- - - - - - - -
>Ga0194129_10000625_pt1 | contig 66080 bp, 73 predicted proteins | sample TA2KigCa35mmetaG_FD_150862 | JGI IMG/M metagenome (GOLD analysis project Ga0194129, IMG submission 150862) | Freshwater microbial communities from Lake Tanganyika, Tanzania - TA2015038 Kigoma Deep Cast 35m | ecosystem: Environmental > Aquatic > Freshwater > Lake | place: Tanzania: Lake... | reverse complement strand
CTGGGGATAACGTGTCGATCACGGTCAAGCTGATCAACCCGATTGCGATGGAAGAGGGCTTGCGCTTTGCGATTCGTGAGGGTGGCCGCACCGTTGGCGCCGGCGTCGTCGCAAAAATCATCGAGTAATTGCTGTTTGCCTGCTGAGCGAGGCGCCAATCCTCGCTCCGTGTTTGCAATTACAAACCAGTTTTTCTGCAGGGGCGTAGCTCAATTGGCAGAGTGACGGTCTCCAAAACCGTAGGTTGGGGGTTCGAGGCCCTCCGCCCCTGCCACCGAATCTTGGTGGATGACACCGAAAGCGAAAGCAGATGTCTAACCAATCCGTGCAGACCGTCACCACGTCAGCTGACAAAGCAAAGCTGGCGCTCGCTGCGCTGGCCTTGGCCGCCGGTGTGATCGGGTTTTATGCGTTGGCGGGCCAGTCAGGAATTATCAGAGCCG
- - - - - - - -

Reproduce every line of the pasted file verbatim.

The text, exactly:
>Ga0194129_10000625_pt1 | contig 66080 bp, 73 predicted proteins | sample TA2KigCa35mmetaG_FD_150862 | JGI IMG/M metagenome (GOLD analysis project Ga0194129, IMG submission 150862) | Freshwater microbial communities from Lake Tanganyika, Tanzania - TA2015038 Kigoma Deep Cast 35m | ecosystem: Environmental > Aquatic > Freshwater > Lake | place: Tanzania: Lake... | reverse complement strand
CTGGGGATAACGTGTCGATCACGGTCAAGCTGATCAACCCGATTGCGATGGAAGAGGGCTTGCGCTTTGCGATTCGTGAGGGTGGCCGCACCGTTGGCGCCGGCGTCGTCGCAAAAATCATCGAGTAATTGCTGTTTGCCTGCTGAGCGAGGCGCCAATCCTCGCTCCGTGTTTGCAATTACAAACCAGTTTTTCTGCAGGGGCGTAGCTCAATTGGCAGAGTGACGGTCTCCAAAACCGTAGGTTGGGGGTTCGAGGCCCTCCGCCCCTGCCACCGAATCTTGGTGGATGACACCGAAAGCGAAAGCAGATGTCTAACCAATCCGTGCAGACCGTCACCACGTCAGCTGACAAAGCAAAGCTGGCGCTCGCTGCGCTGGCCTTGGCCGCCGGTGTGATCGGGTTTTATGCGTTGGCGGGCCAGTCAGGAATTATCAGAGCCG